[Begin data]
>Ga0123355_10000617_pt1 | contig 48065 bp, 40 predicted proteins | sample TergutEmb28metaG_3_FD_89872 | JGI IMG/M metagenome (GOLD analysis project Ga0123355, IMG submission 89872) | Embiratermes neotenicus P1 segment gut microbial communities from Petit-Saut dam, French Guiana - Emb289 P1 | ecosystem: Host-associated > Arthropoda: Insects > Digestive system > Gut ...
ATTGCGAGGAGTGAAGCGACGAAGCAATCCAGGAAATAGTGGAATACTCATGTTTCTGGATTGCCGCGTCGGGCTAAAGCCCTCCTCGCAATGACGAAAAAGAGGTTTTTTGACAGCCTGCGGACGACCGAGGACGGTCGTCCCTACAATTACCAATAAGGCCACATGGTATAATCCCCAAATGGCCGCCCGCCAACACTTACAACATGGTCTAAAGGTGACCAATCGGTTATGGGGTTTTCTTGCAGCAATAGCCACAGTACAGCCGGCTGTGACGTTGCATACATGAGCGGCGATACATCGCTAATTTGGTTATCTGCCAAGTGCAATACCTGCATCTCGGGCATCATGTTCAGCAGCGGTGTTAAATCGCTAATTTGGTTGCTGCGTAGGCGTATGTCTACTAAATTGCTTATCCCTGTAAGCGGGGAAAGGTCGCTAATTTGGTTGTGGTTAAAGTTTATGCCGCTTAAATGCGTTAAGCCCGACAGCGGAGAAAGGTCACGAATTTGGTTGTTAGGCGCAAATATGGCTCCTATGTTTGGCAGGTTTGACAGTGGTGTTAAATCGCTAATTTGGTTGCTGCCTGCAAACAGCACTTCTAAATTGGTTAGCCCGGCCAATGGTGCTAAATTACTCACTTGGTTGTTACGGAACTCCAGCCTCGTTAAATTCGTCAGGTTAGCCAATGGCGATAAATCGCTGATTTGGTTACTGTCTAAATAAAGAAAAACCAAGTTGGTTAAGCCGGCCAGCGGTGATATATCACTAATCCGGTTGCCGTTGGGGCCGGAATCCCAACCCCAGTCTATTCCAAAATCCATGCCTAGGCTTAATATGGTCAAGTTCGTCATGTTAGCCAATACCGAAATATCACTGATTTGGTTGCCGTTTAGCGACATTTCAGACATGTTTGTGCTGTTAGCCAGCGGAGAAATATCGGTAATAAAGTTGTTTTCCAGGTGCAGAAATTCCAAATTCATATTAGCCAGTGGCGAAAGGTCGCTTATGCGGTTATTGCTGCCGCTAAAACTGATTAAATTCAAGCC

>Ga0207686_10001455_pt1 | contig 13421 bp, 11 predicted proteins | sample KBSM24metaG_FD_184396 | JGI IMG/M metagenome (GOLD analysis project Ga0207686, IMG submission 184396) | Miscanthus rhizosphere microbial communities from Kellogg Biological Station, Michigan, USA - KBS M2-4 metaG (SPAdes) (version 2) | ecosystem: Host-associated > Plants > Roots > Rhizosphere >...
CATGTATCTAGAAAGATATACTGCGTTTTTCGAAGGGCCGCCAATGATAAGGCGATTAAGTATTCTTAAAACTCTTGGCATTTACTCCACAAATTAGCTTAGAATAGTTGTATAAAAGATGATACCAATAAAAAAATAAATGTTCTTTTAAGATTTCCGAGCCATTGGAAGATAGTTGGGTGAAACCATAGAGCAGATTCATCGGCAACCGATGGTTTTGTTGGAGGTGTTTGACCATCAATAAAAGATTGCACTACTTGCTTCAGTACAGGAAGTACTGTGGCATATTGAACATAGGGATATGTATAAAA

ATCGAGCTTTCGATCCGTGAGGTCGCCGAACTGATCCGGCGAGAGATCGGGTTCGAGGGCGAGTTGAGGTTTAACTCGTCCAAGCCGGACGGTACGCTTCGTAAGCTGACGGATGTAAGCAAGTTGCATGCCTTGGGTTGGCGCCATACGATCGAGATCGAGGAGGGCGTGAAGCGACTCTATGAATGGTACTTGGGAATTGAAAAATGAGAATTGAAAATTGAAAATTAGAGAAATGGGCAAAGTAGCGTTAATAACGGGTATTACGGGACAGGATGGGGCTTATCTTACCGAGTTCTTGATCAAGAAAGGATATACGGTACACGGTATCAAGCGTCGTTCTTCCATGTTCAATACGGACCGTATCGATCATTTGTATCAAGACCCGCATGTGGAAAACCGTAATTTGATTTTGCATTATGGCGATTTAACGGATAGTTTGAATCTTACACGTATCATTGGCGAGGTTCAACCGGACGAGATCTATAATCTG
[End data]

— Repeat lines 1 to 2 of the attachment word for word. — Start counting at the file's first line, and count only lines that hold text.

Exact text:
>Ga0123355_10000617_pt1 | contig 48065 bp, 40 predicted proteins | sample TergutEmb28metaG_3_FD_89872 | JGI IMG/M metagenome (GOLD analysis project Ga0123355, IMG submission 89872) | Embiratermes neotenicus P1 segment gut microbial communities from Petit-Saut dam, French Guiana - Emb289 P1 | ecosystem: Host-associated > Arthropoda: Insects > Digestive system > Gut ...
ATTGCGAGGAGTGAAGCGACGAAGCAATCCAGGAAATAGTGGAATACTCATGTTTCTGGATTGCCGCGTCGGGCTAAAGCCCTCCTCGCAATGACGAAAAAGAGGTTTTTTGACAGCCTGCGGACGACCGAGGACGGTCGTCCCTACAATTACCAATAAGGCCACATGGTATAATCCCCAAATGGCCGCCCGCCAACACTTACAACATGGTCTAAAGGTGACCAATCGGTTATGGGGTTTTCTTGCAGCAATAGCCACAGTACAGCCGGCTGTGACGTTGCATACATGAGCGGCGATACATCGCTAATTTGGTTATCTGCCAAGTGCAATACCTGCATCTCGGGCATCATGTTCAGCAGCGGTGTTAAATCGCTAATTTGGTTGCTGCGTAGGCGTATGTCTACTAAATTGCTTATCCCTGTAAGCGGGGAAAGGTCGCTAATTTGGTTGTGGTTAAAGTTTATGCCGCTTAAATGCGTTAAGCCCGACAGCGGAGAAAGGTCACGAATTTGGTTGTTAGGCGCAAATATGGCTCCTATGTTTGGCAGGTTTGACAGTGGTGTTAAATCGCTAATTTGGTTGCTGCCTGCAAACAGCACTTCTAAATTGGTTAGCCCGGCCAATGGTGCTAAATTACTCACTTGGTTGTTACGGAACTCCAGCCTCGTTAAATTCGTCAGGTTAGCCAATGGCGATAAATCGCTGATTTGGTTACTGTCTAAATAAAGAAAAACCAAGTTGGTTAAGCCGGCCAGCGGTGATATATCACTAATCCGGTTGCCGTTGGGGCCGGAATCCCAACCCCAGTCTATTCCAAAATCCATGCCTAGGCTTAATATGGTCAAGTTCGTCATGTTAGCCAATACCGAAATATCACTGATTTGGTTGCCGTTTAGCGACATTTCAGACATGTTTGTGCTGTTAGCCAGCGGAGAAATATCGGTAATAAAGTTGTTTTCCAGGTGCAGAAATTCCAAATTCATATTAGCCAGTGGCGAAAGGTCGCTTATGCGGTTATTGCTGCCGCTAAAACTGATTAAATTCAAGCC